Timothy Moley President, CEO
It is probably not easy to imagine the life of a chocolate company owner, but mine might be a little harder to imagine. Of course to tell the whole story would be too long, so I will cover the points that have some bearing on the subject of ethics and sustainability
I was born in North Carolina in 1960. As a child I am sure I asked “why” a lot, starting at an early age and never really growing out of it. More to the point, I witnessed and lived the social and economic scene of North Carolina and it was very puzzling to me and I asked why. Add to that the political scene which was on television and radio and I was observing a lot and taking it all in. The questions of justice and fairness, how people treat others, and why, were all clearly etched in my mind and psyche from that time.
I grew up in a family of seven. We were of Irish ancestry and from the north, and it was not long before we moved northward and west to the midwest: Iowa. I was raised in classic Americana of hard work and homework. The work ethic was part of home life where we had a wall chart and calendar of who did what chores and when. I did a fair amount of my chores in the kitchen. It was not uncommon for children to help run a household and indeed my friends who lived on nearby farms worked harder, longer, and at tasks more difficult than we had at our home. Children working their chores was a given and indeed, I was proud to be old enough to mow the lawn beginning at age 10.
I grew up in a farming state in a farming community. The challenges of making a living by investing hard work into land with variable weather, unknown harvest date and amount, and market price uncertainty for the crop were all a way of life. You could tell who kept their farm and their equipment in good shape and how that affected their income. Corn and soybean futures were broadcast on the radio hourly along with livestock prices and covered in detail in the news nightly. The experience of hard work and uncertain future became second nature and part of the fabric of life.
Even before I was 14, I was working 40 hours a week and going to high school to help buy my clothes, food, and car. I was happy to be out of high school and only proceeded with some higher education after working for a few years. I worked days and went to college at nights. My studies were initially botany, chemistry, and international trade. I worked for a spice company and then, just like now, I had a gift for tasting and flavors. I was responsible for quality control and regulatory affairs.
While working for the spice company and then later at a tea company, I took my vacations and sabbaticals working abroad in developing countries, helping farmers improve their spice crops, their post-harvest handling, and in general, giving them the help they needed to increase their understanding of how to get more farm gate revenue from the same land. I did this work with an organization called ACDI/VOCA. I did nine projects with them, some lasting 4 months. I learned over the years how things really were in developing countries, farmer coops, and crop markets, and why they were that way.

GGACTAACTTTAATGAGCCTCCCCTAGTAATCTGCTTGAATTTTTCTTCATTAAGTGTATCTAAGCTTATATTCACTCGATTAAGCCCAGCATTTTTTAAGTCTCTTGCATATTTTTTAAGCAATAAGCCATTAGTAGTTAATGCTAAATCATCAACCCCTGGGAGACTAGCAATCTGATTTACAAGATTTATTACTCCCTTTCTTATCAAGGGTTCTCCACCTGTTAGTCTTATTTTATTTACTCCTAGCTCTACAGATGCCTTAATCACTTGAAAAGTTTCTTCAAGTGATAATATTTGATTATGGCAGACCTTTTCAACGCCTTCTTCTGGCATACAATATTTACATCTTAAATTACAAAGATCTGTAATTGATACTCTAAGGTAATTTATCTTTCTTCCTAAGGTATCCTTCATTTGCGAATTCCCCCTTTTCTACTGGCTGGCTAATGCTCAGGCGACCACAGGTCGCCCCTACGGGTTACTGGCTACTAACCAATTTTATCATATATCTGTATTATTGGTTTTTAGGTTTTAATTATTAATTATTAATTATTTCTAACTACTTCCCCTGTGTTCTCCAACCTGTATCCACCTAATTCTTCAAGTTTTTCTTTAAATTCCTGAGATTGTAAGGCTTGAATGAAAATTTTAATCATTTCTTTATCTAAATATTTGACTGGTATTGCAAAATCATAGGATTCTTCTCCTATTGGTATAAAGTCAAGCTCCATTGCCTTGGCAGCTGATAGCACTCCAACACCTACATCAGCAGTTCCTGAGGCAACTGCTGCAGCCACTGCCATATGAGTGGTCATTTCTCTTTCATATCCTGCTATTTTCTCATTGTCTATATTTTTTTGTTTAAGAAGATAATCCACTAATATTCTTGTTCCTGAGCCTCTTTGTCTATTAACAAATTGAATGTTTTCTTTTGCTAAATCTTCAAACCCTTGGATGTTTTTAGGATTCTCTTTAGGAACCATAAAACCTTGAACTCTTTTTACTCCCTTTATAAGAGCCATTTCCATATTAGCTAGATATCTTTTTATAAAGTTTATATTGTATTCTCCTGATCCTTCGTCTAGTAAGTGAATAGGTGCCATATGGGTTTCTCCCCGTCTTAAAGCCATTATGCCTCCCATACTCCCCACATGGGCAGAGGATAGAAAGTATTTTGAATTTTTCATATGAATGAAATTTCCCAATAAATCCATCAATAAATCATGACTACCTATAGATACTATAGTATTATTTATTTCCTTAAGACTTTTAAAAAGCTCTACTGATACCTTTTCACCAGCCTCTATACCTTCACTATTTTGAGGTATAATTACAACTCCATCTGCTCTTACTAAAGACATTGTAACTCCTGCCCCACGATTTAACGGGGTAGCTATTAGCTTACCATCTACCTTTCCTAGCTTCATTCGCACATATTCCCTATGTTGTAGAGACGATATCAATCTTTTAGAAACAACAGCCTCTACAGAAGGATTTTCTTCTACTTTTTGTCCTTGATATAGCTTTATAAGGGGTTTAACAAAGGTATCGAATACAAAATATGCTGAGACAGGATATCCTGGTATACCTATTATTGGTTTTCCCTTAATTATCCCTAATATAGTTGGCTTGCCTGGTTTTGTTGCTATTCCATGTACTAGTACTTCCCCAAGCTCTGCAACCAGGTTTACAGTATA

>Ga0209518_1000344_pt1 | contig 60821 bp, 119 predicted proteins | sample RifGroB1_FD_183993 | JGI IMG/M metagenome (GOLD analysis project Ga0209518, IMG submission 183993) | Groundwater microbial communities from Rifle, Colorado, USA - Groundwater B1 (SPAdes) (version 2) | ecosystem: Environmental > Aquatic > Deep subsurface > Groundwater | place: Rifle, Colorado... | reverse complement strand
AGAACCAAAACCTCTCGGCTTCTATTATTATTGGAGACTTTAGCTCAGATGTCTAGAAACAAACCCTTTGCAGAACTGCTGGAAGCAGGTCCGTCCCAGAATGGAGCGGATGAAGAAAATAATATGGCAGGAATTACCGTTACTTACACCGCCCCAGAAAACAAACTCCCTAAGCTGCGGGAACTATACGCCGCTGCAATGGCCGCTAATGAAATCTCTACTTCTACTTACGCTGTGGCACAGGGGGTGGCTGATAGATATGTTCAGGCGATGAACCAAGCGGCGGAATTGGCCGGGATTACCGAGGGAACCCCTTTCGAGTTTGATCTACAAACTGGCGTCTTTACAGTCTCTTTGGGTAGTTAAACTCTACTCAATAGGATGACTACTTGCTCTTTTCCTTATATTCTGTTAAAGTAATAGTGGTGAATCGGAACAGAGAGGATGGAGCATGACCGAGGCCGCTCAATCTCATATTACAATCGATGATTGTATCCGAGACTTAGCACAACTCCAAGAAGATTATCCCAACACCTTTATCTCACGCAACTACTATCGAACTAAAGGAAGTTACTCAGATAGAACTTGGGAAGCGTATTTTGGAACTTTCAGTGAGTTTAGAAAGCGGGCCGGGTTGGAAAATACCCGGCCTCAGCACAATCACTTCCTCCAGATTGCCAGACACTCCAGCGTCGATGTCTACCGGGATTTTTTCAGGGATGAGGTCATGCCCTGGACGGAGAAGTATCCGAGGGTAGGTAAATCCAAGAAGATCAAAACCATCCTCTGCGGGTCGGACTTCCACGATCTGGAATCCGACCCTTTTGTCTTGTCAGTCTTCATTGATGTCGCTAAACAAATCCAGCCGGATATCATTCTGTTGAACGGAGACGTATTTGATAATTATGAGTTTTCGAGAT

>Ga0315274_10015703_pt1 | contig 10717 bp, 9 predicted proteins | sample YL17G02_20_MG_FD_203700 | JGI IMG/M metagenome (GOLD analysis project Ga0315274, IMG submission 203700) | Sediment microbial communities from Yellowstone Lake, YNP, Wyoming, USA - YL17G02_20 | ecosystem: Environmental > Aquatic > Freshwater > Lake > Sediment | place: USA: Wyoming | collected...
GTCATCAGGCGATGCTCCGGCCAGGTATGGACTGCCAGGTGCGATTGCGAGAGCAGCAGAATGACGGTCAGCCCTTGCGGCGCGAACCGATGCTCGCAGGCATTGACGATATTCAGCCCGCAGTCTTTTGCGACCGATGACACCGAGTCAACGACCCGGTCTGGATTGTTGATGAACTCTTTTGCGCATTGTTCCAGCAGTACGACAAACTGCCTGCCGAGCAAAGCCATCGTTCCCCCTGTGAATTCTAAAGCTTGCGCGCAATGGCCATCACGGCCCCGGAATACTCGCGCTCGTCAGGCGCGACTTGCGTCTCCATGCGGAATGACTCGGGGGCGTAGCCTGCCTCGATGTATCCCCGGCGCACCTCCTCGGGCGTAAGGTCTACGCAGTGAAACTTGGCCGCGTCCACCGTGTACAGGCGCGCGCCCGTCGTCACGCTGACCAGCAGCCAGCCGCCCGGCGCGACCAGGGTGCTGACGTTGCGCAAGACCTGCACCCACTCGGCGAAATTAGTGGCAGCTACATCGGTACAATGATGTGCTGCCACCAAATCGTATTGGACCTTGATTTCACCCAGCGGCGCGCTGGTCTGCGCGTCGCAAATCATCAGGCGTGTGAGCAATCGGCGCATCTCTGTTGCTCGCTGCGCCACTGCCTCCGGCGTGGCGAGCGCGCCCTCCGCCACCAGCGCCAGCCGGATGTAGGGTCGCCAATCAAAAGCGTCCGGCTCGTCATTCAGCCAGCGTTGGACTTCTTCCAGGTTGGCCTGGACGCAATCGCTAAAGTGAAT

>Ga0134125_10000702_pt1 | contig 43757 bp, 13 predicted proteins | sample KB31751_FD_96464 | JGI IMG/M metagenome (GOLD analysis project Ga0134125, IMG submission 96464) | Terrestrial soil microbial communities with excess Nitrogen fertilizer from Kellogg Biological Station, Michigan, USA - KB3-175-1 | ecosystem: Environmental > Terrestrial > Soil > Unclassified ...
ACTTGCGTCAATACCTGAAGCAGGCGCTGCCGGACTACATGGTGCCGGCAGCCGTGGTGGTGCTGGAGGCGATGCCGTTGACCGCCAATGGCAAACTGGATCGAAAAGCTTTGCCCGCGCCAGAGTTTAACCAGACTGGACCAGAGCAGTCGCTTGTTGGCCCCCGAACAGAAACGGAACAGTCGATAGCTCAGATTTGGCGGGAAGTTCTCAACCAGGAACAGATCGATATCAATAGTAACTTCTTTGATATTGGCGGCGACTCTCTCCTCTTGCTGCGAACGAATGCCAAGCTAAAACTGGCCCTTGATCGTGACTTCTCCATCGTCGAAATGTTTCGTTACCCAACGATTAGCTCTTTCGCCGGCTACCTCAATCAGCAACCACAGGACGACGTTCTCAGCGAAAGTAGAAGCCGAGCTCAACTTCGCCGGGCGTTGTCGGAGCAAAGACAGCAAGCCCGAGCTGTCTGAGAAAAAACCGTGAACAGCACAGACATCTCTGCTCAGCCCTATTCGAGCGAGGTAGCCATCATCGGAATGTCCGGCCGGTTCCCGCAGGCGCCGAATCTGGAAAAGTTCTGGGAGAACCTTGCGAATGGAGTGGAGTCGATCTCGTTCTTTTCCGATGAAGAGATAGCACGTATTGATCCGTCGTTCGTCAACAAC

ACDI/VOCA is still around today and still sending Americans abroad. You can find their website at: www.acdivoca.org. Please take the time to have a look at their mission values and story. Before starting work with them and while working on projects over the years, I took the time to study aid, development, and in general, how to help people in different cultures in a lasting and appropriate way. I took a few college-level courses and studied all I could. I would often engage other in-country staff in conversation about development and the history of their work in-country, what worked, what didn’t, and why.
My perspective on how people treat each other, how the way a farmer works their farm directly affects their income, how market conditions and weather also play a role in farm gate prices, and why children work and what kind of work they do, are not just concepts or viewpoints, but are very real experiences for me seen day in, day out, time and time again, over many years.
I can see several formative moments and roles in my past that prepared me well for the perspectives, experiences, and knowledge, and have helped me ask better questions. Over the years the “why” questions: why people treat each other the way they do and why things are the way they are, have been largely answered. I am now only recently in a position to be able to move on to “how” and “when” questions. The how of helping people is a question that will need continual asking and answering. Then when is half answered: the time to press forward is now.
We at Chocolove endeavor to better our program to see that all people who work in the supply chain of Chocolove are ethically treated, properly compensated, have opportunity to advance in life, and have the opportunity for the pursuit of happiness.